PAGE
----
Consequently, when controversies occur, the community will again use the lens of familiarity and trust to make an assessment of the situation, giving the agency the benefit of the doubt prior to making a snap judgment. Providing police officers with the training and tools to work with a community that does not necessarily look like them will increase positive community and police relations. “You don’t have to look like the people you police, you just have to care.” [10] This is the foundational principle of Cultural Competency in policing.

According to Dr. James E. Hendricks Cultural competency is a process that involves three steps for law enforcement officers to understand and embrace:

  • Step 1: Cultural Tolerance:

Understanding that all individuals come from different backgrounds, and as individuals, citizens, and law enforcement officers, we have to work with each other in order to better serve and protect our communities.

  • Step 2: Cultural Acceptance:

Accepting that cultural differences exist and that they have an effect on the way we interact with other individuals from different backgrounds and cultures in serving and protecting our communities.

  • Step 3: Cultural Competency:

The process of learning various cultural value systems that others have and using that knowledge and competency to better interact with them in order to better serve and protect the community”. [11]

Here, I have added a fourth step in this process:

  • Step 4: Bias:

By teaching police officers to recognize that they, as well as the people they encounter, have explicit and implicit biases and that these biases are a part of the innate human condition, it will better prepare them to recognize when their behavior is based on these biases and not necessarily in response to the incident at hand. These biases can be based on prejudices, prior encounters, instilled by false information and assumptions, and/or what we have been taught, among other ways. The important factor is that we recognize that we have bias and act accordingly to reduce its effect on our conscious and unconscious decision-making processes.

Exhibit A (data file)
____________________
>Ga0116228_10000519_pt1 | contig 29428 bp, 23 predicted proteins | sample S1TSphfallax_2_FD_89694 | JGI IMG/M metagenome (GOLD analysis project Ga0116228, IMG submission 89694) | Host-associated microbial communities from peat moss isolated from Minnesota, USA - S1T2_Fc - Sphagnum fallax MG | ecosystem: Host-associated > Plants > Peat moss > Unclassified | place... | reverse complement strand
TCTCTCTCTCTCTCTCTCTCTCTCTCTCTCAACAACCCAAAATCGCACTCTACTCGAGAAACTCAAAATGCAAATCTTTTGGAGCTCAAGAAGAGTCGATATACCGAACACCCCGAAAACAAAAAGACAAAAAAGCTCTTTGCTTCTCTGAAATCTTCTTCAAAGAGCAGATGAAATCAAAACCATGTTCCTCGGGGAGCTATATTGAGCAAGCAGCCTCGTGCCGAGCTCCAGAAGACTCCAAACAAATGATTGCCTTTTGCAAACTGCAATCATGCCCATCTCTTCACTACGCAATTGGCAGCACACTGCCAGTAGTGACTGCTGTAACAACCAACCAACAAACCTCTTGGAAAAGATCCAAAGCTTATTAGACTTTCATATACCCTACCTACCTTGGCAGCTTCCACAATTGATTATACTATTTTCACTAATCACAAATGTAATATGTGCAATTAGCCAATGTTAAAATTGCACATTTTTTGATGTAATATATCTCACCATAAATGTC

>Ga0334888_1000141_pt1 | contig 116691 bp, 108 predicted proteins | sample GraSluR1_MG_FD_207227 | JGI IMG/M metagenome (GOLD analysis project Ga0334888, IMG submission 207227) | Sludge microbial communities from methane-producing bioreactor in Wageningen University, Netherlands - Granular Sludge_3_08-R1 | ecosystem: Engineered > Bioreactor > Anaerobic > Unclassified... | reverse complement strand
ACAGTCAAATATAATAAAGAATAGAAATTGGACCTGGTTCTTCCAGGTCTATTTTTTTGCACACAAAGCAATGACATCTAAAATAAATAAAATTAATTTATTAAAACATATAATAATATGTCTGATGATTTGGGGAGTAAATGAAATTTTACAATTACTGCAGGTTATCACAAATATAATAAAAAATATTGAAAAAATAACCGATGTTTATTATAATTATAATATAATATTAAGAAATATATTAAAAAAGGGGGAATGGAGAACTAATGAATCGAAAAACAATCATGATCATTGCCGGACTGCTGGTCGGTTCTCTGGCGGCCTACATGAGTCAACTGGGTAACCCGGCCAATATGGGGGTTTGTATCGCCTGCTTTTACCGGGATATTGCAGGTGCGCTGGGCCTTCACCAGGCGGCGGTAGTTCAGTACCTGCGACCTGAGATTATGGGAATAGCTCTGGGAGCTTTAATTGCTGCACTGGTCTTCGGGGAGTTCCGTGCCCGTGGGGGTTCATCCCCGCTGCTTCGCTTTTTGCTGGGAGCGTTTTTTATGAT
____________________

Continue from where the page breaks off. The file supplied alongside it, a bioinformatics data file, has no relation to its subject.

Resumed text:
"A mental shortcut becomes almost irresistible and maybe even rational by some lights. The two young black men on one side of the street look like so many others the officer has locked up. Two white men on the other side of the street—even in the same clothes—do not. The officer does not make the same association about the two white guys, whether that officer is white or black. And that drives different behavior. The officer turns toward one side of the street and not the other. We need to come to grips with the fact that this behavior complicates the relationship between police and the communities they serve.” FBI Director James Comey [12]

Internal Agency Dynamics